- Potentially lower costs. Not only do you not pay for hardware, depending on your model you don’t need to maintain or patch software either.
Cloud computing is dependent on your Internet connection. If your connection goes down, so does your productivity. The delays in the NBN rollout and the necessary improvements in Internet connectivity in Australia has meant some companies don’t have reliable or fast enough connections to make use of cloud services.
There are also security considerations when using cloud services, as you are no longer in complete control of your data. How is your service isolated from other users? Do you communicate with your cloud provider over an encrypted connection? Where is your data stored and what government’s laws do you fall under if your data is hosted overseas? We don’t mean to frighten you away from using the cloud but these are questions you should be asking – please don’t hesitate to contact HostAway if you have any questions about our hosted solutions.
You are probably already using cloud services (remember Facebook?), but for your business you may consider the three major deployment models: private, public and hybrid.
A private cloud involves managing your own services either in house or in a data center and accessed via a secure connection. This option is more expensive as you still have to purchase and manage your hardware, but offers more security, privacy and control. An example would be storing a file server in HostAway’s data centre using our Colocation service, and accessing the data via a secure Virtual Private Network (VPN).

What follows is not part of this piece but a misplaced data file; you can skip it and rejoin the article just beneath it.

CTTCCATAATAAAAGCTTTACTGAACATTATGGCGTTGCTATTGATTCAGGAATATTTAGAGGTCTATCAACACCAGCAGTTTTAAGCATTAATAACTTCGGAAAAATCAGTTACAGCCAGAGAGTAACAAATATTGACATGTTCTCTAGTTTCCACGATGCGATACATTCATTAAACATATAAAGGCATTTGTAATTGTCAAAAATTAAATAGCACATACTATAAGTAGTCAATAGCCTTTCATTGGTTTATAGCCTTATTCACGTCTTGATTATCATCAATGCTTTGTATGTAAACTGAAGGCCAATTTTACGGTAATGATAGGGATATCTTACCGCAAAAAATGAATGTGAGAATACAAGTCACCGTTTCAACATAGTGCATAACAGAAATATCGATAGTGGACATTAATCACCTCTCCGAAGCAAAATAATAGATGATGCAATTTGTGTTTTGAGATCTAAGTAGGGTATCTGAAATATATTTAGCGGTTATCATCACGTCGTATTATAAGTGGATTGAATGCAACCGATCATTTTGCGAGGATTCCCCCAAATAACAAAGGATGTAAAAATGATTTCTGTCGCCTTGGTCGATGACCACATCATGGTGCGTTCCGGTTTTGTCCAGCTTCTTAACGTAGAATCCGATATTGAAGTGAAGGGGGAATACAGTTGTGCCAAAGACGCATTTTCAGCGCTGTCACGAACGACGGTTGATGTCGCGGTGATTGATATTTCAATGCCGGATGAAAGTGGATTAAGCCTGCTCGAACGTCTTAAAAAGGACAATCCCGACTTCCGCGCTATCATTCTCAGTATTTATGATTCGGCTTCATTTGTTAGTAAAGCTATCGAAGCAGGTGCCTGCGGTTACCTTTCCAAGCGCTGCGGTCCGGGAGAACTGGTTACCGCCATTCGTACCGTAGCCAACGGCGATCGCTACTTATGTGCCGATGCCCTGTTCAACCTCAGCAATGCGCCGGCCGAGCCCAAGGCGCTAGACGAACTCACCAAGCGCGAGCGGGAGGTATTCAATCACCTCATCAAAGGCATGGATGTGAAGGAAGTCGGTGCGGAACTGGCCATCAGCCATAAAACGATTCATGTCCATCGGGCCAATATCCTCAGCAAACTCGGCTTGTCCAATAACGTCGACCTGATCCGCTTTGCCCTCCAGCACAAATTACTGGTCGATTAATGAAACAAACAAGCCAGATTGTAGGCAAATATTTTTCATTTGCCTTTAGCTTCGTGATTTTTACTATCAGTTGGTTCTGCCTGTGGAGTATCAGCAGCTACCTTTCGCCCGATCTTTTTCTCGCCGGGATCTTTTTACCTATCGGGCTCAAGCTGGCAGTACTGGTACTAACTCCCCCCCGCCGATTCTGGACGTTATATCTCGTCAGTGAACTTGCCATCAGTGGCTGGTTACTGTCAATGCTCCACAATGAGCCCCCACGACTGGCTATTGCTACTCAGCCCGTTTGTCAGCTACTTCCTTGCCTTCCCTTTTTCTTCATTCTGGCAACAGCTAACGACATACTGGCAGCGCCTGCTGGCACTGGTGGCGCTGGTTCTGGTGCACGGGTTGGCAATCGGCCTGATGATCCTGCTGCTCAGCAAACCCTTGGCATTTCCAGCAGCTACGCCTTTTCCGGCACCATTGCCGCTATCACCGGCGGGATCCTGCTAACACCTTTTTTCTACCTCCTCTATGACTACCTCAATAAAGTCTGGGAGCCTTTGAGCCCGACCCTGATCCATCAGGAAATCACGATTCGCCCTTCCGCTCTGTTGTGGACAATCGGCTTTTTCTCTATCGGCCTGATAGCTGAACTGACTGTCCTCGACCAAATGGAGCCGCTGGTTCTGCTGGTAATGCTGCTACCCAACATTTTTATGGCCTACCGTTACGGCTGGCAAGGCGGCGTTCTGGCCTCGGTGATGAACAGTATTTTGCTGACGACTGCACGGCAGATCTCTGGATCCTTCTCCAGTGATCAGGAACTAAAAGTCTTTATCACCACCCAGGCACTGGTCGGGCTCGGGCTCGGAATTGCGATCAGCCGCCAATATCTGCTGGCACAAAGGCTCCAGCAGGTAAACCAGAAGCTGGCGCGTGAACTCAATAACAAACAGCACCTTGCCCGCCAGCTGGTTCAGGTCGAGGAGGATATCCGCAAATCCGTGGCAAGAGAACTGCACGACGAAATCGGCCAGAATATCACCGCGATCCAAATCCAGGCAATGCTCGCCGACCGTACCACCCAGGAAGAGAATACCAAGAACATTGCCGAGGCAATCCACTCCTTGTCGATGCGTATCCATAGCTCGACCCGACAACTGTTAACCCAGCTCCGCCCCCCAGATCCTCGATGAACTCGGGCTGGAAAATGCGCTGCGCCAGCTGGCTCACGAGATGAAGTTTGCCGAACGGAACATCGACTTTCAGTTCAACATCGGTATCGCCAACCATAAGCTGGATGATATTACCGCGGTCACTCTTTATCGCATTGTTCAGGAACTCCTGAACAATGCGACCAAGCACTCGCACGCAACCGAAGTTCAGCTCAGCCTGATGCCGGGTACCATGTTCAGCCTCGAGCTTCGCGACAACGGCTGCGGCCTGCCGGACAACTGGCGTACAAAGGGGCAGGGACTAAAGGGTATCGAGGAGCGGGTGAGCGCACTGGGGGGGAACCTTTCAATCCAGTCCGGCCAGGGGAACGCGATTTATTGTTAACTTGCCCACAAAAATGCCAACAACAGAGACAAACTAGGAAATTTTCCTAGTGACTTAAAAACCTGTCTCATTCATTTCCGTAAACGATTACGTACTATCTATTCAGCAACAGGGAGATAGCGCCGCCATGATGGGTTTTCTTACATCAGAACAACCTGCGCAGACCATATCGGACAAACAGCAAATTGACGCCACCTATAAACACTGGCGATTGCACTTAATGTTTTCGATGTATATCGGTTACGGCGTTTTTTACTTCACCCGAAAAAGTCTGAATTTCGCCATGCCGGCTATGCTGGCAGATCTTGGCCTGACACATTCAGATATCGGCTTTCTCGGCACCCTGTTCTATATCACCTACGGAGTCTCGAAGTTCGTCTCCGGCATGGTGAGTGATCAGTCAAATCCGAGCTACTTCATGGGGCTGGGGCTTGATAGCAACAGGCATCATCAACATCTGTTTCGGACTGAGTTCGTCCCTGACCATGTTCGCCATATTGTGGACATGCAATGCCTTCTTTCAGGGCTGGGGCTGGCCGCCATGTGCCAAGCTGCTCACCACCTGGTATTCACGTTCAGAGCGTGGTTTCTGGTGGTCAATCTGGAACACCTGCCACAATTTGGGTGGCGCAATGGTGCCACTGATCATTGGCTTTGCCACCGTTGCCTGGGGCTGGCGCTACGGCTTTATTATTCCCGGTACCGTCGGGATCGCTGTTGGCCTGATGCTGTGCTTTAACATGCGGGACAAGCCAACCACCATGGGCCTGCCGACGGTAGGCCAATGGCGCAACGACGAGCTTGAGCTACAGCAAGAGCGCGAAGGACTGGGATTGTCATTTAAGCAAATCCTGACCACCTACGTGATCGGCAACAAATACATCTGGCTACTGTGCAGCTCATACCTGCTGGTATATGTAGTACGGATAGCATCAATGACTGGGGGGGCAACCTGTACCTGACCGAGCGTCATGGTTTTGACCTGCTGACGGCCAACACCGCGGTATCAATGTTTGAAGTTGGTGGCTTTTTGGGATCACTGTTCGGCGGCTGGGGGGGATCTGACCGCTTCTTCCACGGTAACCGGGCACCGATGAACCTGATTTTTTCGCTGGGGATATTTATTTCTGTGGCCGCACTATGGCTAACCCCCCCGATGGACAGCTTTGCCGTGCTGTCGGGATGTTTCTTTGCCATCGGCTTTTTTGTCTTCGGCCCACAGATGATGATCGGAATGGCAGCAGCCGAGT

A public cloud is the more well known model where services are provided to multiple users over shared infrastructure which is publicly accessible via the Internet.
A hybrid cloud uses a combination of the two, where a company will store non-critical data in a public cloud to take advantage of the lower costs and greater flexibility, but store their financial information in a private cloud.
The cloud is not a mysterious floating solution for all your IT issues, it is a business tool and as such you have to analyse its strengths and weaknesses to determine where you store your information, and who you choose to store it with.
Every industry has unique technical terms and IT is well known for it’s jargon and TLAs (Three Letter Acronyms). Whilst HostAway are happy to determine your needs and recommend a solution, we know that as a decision maker you might want to understand a little more about what we do. To help, we have come up with (or borrowed) the following analogies. PLEASE NOTE: As with all analogies, they aren’t perfect and so if you have any questions please don’t hesitate to contact us.